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Elevational variation in regional vegetation responses to late‐glacial climate changes in the Carpathians

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Aim  We used fossil records to explore patterns of change in vegetation composition, turnover and diversity along an elevational gradient during the late‐glacial to early Holocene, and to locate the elevations most sensitive to past climate changes.

Location  Romania.

Methods  Changes in the late‐glacial vegetation communities were inferred from seven published pollen records distributed within the main vegetation belts of the Romanian Carpathians, at elevations from 275 to 1840 m. Principal components analysis, detrended canonical correspondence analysis (DCCA) and rarefaction analysis were undertaken on these data.

Results  DCCA indicates that compositional change is strongest (SD 1.2, c. 70%) at the late‐glacial/Holocene transition (c. 11,500 cal. yr bp), but significant shifts also occur at c. 14,700, c. 13,800 and c. 12,700 cal. yr bp (SD 0.4–0.8, 25–50%). Palynological turnover is greater for mid‐elevation records (730–1100 m) than at low and high elevations. Intervals of greater palynological richness occur between c. 13,800 and 12,500 cal. yr bp and after 11,500 cal. yr bp, and intervals of lower richness occur before c. 14,000 cal. yr bp and between c. 12,900 and 11,500 cal. yr bp.

Main conclusions  Variations in species composition during repeated climate changes of the late‐glacial suggest that community composition at a given time was not only a result of the environmental conditions of that period, but also the legacy of previous cumulative recruitment and extirpation events. Turnover estimates suggest that mid‐elevations have been the most sensitive to climate change during the late‐glacial and early Holocene. Palynological richness estimates show a less clear elevational pattern and no evidence for a greater sensitivity of this measure of biodiversity at high elevations to past climate change. However, results may have been affected by taxa with high pollen productivity and distance dispersability. Our finding concurs with other palaeoecological and local‐scale modelling studies in suggesting that small populations have survived in favourable microhabitats embedded within larger unsuitable areas during the late‐glacial, features not captured by broad‐scale model predictions.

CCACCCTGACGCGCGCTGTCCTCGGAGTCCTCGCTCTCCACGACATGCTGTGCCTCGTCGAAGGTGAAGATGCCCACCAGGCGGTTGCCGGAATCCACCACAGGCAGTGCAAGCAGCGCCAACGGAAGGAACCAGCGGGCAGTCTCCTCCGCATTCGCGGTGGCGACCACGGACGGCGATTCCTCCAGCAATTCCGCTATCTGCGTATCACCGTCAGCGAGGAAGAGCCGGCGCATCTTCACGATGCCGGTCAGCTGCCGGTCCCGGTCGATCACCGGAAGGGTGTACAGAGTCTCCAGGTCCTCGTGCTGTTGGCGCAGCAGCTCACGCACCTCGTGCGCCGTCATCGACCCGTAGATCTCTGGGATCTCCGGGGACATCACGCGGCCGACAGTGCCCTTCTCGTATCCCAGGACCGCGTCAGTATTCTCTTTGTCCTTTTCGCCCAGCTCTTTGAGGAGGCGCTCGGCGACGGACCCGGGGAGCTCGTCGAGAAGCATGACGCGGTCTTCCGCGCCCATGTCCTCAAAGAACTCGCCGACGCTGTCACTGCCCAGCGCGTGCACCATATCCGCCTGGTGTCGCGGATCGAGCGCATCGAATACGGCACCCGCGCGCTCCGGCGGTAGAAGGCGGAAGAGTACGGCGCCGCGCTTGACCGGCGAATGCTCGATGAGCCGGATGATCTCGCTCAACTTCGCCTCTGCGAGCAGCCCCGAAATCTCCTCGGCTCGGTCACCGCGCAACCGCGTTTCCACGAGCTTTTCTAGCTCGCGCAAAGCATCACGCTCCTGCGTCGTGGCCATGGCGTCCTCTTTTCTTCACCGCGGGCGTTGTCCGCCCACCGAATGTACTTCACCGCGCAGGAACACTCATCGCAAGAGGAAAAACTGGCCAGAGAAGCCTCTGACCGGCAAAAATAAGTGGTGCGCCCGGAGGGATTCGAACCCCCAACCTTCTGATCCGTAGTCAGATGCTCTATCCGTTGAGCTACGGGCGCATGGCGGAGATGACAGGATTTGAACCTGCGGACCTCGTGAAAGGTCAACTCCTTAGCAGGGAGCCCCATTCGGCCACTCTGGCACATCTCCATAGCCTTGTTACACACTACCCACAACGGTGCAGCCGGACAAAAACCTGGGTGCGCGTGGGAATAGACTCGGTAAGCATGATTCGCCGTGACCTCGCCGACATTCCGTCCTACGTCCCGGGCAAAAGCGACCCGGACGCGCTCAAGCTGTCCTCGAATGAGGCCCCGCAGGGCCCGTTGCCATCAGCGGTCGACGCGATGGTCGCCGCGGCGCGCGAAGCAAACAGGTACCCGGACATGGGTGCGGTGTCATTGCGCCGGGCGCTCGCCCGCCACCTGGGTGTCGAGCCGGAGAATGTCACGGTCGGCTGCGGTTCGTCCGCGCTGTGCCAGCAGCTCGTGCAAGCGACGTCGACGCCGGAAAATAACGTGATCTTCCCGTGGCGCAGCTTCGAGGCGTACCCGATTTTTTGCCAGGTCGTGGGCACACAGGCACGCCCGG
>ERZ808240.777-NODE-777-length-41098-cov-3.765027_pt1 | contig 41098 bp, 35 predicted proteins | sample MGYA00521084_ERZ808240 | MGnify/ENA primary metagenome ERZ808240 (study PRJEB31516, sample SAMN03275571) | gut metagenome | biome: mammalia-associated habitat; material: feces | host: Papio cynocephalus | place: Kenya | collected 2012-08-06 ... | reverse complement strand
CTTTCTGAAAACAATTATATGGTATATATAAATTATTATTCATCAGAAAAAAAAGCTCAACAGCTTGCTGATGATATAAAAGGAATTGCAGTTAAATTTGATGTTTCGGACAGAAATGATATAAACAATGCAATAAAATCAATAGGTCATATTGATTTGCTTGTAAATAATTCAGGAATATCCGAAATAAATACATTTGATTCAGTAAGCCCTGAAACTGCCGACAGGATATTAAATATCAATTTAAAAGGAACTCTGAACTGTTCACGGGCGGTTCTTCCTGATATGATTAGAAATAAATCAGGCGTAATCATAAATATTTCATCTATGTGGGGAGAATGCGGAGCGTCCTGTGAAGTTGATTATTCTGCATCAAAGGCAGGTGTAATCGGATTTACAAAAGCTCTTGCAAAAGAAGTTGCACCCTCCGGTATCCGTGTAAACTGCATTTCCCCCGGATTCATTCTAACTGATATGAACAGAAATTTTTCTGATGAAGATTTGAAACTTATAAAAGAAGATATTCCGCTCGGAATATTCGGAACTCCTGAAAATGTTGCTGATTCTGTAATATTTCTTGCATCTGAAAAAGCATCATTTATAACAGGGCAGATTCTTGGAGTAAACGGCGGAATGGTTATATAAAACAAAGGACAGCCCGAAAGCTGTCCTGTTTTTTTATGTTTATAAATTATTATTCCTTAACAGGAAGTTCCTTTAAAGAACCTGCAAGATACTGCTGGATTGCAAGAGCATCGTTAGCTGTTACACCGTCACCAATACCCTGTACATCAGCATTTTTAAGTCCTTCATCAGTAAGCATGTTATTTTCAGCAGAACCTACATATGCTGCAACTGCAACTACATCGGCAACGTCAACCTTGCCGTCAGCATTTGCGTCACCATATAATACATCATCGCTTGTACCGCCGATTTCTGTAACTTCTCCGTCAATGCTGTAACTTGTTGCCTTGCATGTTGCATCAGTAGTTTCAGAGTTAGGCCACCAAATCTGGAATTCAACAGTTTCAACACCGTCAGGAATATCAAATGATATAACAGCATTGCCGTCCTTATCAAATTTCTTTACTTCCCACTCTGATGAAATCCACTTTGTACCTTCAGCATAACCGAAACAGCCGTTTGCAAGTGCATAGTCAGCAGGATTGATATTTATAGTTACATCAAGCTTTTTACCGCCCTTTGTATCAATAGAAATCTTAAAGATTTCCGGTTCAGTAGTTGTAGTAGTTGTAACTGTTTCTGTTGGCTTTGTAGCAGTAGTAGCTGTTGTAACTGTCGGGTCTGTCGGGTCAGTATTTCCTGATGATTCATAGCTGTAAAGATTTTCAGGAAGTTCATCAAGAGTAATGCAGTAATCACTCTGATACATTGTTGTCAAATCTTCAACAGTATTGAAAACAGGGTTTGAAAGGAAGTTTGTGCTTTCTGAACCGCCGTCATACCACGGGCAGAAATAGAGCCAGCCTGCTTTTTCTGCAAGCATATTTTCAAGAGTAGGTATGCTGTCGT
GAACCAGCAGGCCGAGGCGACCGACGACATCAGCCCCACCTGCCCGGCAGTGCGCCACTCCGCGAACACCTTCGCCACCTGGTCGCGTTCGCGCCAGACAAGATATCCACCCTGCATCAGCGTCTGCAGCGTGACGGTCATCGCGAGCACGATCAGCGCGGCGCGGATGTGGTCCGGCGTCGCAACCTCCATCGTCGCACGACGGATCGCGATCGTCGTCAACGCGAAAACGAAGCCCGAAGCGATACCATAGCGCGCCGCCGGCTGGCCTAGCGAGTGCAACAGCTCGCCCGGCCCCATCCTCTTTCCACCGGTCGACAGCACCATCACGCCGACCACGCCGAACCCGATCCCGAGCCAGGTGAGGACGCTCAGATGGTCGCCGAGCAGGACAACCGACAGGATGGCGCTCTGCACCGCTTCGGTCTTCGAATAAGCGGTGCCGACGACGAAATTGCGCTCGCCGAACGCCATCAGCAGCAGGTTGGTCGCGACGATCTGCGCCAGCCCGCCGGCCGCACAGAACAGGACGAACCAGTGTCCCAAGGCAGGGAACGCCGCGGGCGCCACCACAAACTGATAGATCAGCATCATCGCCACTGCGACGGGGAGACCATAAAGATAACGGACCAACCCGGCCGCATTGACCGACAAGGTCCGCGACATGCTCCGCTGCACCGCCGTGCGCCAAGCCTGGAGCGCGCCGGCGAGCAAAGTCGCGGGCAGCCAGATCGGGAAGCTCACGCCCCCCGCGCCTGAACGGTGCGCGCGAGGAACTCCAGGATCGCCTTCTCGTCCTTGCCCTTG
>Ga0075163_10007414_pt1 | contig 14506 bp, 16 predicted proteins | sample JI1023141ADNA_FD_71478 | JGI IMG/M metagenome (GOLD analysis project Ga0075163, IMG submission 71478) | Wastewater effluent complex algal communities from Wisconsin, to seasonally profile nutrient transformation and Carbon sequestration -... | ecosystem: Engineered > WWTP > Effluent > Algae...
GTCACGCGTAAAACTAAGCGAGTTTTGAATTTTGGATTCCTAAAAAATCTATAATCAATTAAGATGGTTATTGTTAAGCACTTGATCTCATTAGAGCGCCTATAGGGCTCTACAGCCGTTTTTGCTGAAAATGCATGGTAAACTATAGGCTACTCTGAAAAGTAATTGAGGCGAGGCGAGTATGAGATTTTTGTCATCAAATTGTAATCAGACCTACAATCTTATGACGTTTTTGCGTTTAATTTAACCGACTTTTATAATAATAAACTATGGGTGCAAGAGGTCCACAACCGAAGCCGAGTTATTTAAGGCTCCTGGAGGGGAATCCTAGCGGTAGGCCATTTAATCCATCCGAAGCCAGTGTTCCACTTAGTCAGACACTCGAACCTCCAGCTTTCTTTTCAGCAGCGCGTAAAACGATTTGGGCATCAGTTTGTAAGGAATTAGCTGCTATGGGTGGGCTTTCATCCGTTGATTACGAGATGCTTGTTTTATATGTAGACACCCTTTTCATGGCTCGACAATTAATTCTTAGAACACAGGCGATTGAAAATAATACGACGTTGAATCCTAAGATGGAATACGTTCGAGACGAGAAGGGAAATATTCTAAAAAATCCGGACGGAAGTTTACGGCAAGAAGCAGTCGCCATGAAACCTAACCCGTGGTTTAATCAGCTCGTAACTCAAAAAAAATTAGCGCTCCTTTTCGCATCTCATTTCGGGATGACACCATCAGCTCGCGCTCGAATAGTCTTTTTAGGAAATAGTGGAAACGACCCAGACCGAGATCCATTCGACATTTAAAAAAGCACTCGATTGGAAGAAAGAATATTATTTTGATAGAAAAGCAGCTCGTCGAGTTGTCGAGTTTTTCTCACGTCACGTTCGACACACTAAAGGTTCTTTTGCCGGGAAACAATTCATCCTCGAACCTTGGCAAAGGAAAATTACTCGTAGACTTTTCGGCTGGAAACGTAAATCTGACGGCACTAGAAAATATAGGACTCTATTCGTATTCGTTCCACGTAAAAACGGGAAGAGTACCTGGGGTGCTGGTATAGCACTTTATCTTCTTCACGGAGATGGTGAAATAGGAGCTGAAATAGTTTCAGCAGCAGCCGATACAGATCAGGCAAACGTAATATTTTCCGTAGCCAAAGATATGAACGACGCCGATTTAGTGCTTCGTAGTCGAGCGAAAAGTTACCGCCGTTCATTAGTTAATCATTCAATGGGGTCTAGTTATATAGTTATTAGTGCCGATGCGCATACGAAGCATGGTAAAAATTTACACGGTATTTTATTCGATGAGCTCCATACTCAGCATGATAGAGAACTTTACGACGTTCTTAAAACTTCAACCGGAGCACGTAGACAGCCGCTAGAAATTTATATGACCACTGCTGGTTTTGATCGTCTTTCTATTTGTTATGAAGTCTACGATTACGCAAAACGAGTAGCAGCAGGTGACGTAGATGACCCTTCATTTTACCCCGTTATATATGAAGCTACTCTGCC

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Document Type: Research Article

Affiliations: 1: Department of Geology, Babeş-Bolyai University, Kogălniceanu 1, 400084, Cluj-Napoca, Romania 2: Institute of Biological Research and National Institute of Research and Development for Biological Sciences, Republicii 48, 400015 Cluj Napoca, Romania

Publication date: 2012-02-01

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